More restaurants are making the tough call to close temporarily in the name of health and safety, while a growing number of employees have been asking the government to release COVID-19 isolation clearance letters for them to be able to get back to work.
All this is caused by the current surge driven by the omicron variant of SARS-CoV-2, which has resulted in 500 to 800 people testing positive for COVID-19 daily.
More than 6,000 people currently are in active isolation because of COVID-19, the Department of Public Health and Social Services reported Tuesday night.
Small businesses, such as restaurants, just don't have the staff to stay open safely when one or two employees test positive for COVID-19, so they make the decision to close their doors temporarily.
Max's Restaurant at the Micronesia Mall and Cafe Gudcha in Tumon reopened Tuesday, the same day Jollibee at the mall closed its dine-in service temporarily.
"Due to the increase of positive cases and the new variant omicron, we are closing our dining for everyone's safety until further notice," Jollibee posted on its official social media page.
But Jollibee's drive-thru, take-out, curbside, Good-to-Go and EZ-Chow services will remain open.
"Temporarily closed until further notice due to COVID," Takoyaki 8 at Micronesia Mall posted on its stall.
Potato Cloud at the Micronesia Mall food court also announced its closure from Jan. 24 to 27.
"Micronesia Mall cares about the community, our tenants and their staff," the Micronesia Mall management told The Guam Daily Post on Tuesday. "While it is unfortunate that some tenants have opted to temporarily pause or adjust their operations, we are grateful that these changes are short-term and we look forward to the full resumption of services shortly."
They are just some of the examples of dine-in restaurants and coffee shops that have had to close for a few days.
Time for testing, sanitizing
A temporary closure, which results in lost business for the restaurant and lost wages for the workers, provides ample time for the staff to get tested, to sanitize the restaurant and to give sick employees time to get well.
Starting today, COVID-19 testing will be rationed to high-risk close contacts and symptomatic patients because of limited testing supplies.
DPHSS spokesperson Janela Carrera said, while Public Health isn't involved in these business decisions to close temporarily, the department is glad that private sector companies are recognizing that they also play a huge part in keeping the community safe and are taking mitigation measures to prioritize the health and safety of their staff.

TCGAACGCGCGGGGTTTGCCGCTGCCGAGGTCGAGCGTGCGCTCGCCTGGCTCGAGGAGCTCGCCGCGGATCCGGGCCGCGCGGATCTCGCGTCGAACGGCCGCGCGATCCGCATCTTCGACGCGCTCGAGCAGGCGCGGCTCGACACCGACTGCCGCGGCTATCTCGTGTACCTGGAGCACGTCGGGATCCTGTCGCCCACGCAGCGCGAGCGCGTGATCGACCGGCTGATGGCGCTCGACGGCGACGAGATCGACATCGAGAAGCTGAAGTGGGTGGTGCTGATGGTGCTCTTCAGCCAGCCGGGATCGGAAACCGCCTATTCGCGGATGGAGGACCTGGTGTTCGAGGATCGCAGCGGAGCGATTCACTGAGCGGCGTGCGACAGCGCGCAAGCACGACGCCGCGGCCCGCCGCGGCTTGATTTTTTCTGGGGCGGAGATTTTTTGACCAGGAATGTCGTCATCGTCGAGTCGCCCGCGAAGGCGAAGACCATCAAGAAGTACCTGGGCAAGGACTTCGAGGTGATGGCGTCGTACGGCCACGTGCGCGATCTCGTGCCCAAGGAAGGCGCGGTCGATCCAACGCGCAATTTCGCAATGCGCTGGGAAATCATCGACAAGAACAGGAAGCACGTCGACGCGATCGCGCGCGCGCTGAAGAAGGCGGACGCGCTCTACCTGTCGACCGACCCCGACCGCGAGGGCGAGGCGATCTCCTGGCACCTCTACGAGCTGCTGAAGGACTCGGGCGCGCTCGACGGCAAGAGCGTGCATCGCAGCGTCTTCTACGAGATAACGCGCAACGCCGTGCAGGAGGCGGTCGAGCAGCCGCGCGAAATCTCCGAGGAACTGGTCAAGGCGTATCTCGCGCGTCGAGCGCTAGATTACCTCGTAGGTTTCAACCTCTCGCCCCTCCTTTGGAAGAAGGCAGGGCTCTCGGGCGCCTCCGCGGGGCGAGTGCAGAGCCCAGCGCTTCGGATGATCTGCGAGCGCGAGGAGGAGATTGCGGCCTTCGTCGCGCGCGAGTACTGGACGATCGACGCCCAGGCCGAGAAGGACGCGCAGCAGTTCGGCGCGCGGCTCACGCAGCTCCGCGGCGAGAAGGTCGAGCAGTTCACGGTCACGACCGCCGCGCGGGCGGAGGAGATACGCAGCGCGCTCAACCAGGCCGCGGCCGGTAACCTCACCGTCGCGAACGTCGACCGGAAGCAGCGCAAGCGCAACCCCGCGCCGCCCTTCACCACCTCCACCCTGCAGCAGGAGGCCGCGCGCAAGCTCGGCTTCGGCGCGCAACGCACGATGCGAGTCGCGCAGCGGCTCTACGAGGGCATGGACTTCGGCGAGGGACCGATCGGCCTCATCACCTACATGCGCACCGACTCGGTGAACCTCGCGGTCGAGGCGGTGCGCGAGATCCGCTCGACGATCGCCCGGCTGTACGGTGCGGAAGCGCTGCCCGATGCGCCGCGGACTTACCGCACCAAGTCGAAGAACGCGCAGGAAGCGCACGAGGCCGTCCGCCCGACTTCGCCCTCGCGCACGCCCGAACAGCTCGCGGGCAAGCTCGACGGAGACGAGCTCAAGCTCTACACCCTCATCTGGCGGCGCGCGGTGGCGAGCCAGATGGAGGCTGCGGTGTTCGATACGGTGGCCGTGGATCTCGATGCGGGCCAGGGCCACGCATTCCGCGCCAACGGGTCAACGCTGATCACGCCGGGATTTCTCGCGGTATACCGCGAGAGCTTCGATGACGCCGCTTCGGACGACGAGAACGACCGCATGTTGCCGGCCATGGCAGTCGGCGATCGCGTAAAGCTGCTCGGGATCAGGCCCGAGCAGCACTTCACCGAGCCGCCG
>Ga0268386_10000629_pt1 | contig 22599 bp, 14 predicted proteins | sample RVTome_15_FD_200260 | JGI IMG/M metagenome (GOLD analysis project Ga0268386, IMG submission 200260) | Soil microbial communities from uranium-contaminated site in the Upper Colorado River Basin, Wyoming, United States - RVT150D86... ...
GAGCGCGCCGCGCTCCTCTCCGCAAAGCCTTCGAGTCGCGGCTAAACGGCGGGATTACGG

"We realize that this pandemic has been difficult for the business community as well, so we are glad that they are willing to work with us through it," Carrera said Tuesday.
Public Health does not institute measures to shut down businesses because of positive cases.
However, Public Health does monitor COVID-19 enforcement rules and perform sanitary inspections, Carrera said.
Isolation clearance letters
Just as omicron cases are surging, Public Health also has seen a surge in the number of DPHSS isolation clearance requests so employees can get back to work.
"We received over 400 emails over the weekend and average around 100 emails per day," Carrera said.
A DPHSS clearance letter is not required at the conclusion of the COVID-19 isolation or quarantine period, according to the government. However, there are residents who've said their employers, out of a concern for safety, are requiring the document.
Those who need the clearance for school, work or other purposes may request one from DPHSS by sending an email to firstname.lastname@example.org.
As of press time, there's no data available as to how many isolation clearance letters DPHSS has released during the current COVID-19 surge or how long it takes for a clearance to be issued.
Food to go
Just like Jollibee, Olive Garden and other restaurants announced the difficult decision to transition to serve "takeout only."
Ruby Tuesday announced Monday the reopening of its dining room after limiting its services temporarily to curbside carryout.
Max's Restaurant reopened six days after announcing a temporary closure because of a staff shortage.
This is reminiscent of 2020 when restaurants and bars had to close temporarily or had to limit their services to outdoor dining and to-go or curbside orders.
This year, a number of restaurants are taking it upon themselves to close temporarily to protect their employees and patrons.
"As a precaution from one of our employees being exposed to a COVID case, we will be closed until further notice to conduct thorough cleaning and contact tracing to eliminate any positive cases," Kitchen Ten-Ten at Micronesia Mall posted on its stall.
Government offices close
This is not unique to Guam. Nationwide, the omicron surge has been forcing restaurants to close temporarily.
Even government offices are closing temporarily or modifying their services because of COVID-19.
The Department of Integrated Services for Individuals with Disabilities announced its closure "out of an abundance of caution and following a confirmed COVID-19 case within the agency." DISID is expected to reopen Jan. 31.
Guam Office of Veterans Affairs services are now by appointment only, also as a safety measure.